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Skullcandy’s New $25 True Wireless Headphones Are Downright Affordable

A woman wearing a pair of black true wireless earbuds.

True wireless earbuds are everywhere, and you can almost count them as yet another category Apple launched. In the beginning, they were as expensive as they are convenient. Skullcandy’s latest Dime true wireless earbuds eschew that entirely by bringing the cost down to $25.

While you’ll get the basics, don’t expect all the same features you’d find on a $150+ set of true wireless earbuds like AirPods or Jabra Elite. You won’t find fancy Active Noise Cancellation (ANC) or transparency modes here, but at $24.99, it’s hard to complain.

A pair of true wireless earbuds above a black case.

What you will get should satisfy most people for the price point. The Dime wireless earbuds last about three and a half hours when listening to music and can get up to 12 hours of use with the included charging case. They’re IPX4 sweat and water-resistant, which should do the trick for a good job, though you can’t take them swimming.

And while they don’t have ANC, Skullcandy promises a “noise-isolating fit” that should block out at least some of the background sound. The earbuds connect to your devices over Bluetooth 5.0, which should help range, and automatically turn on when you remove them from the case.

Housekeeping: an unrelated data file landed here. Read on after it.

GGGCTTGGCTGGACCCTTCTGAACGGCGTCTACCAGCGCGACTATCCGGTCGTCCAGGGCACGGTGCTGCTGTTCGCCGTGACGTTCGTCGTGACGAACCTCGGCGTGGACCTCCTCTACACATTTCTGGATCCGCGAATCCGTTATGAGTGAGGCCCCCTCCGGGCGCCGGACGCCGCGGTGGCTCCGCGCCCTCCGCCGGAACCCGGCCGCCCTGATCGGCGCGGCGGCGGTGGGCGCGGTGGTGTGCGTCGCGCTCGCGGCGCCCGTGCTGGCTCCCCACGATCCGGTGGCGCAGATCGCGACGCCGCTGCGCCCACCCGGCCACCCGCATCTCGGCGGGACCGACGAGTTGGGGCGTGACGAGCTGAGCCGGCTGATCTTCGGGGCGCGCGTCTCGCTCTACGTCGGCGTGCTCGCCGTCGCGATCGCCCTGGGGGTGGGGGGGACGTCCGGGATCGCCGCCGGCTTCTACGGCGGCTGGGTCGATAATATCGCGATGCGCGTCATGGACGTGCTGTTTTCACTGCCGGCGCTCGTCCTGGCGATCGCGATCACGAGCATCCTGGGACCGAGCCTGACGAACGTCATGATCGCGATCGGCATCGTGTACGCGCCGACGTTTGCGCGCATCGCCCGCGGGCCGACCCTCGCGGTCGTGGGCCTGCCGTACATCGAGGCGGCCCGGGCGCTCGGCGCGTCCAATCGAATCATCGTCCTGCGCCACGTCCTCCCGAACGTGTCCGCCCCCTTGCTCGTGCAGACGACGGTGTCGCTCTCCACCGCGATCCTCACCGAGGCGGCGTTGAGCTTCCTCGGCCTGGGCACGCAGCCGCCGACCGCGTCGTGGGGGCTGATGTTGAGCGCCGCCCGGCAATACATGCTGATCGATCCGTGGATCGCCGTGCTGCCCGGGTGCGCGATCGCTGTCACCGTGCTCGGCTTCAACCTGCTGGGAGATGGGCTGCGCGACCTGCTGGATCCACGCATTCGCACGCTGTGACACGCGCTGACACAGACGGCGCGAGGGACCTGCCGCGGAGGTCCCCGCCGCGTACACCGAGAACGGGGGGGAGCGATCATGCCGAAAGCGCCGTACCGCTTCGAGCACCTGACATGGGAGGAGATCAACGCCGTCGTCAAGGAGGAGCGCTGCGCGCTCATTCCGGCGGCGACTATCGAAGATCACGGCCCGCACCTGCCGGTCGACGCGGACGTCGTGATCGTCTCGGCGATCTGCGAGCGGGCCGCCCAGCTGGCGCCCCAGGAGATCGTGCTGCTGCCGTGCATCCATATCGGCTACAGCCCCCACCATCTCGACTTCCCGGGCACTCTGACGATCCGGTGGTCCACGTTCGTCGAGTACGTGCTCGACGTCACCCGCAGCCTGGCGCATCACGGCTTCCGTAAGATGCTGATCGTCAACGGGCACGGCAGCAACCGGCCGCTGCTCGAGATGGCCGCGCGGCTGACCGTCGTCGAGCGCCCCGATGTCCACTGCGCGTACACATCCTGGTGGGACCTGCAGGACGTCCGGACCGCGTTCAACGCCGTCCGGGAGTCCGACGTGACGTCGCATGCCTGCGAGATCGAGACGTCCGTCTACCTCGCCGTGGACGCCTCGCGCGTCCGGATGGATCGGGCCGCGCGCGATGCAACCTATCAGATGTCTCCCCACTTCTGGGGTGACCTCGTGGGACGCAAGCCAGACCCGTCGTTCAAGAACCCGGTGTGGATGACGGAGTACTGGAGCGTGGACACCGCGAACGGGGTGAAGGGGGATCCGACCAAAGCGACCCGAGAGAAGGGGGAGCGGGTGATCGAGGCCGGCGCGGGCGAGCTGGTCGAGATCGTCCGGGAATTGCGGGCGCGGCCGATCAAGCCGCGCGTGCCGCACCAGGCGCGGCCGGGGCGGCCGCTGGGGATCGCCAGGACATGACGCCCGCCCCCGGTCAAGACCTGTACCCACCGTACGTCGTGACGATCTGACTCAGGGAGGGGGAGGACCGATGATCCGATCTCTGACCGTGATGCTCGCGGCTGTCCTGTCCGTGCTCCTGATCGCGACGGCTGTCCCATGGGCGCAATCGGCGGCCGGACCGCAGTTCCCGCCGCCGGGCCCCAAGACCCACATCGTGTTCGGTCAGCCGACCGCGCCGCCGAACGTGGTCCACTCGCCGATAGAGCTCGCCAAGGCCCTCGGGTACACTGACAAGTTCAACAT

A set of black true wireless earbuds in a case.

You’ll get access to Google Assistant and Siri when connected to a smartphone. And like most true wireless earbuds, the Dime set has touch buttons so you can pause music or call up your voice assistant.

You can purchase the Dime True Wireless earbuds from Skullcandy today in your choice of four colorways, including Dark Blue/Green, Light Grey/Blue, Dark Grey, and True Black.

Josh Hendrickson Josh Hendrickson
Josh Hendrickson is the Editor in Chief of Review Geek and is responsible for the site's content direction. He has worked in IT for nearly a decade, including four years spent repairing and servicing computers for Microsoft. He’s also a smart home enthusiast who built his own smart mirror with just a frame, some electronics, a Raspberry Pi, and open-source code. Read Full Bio »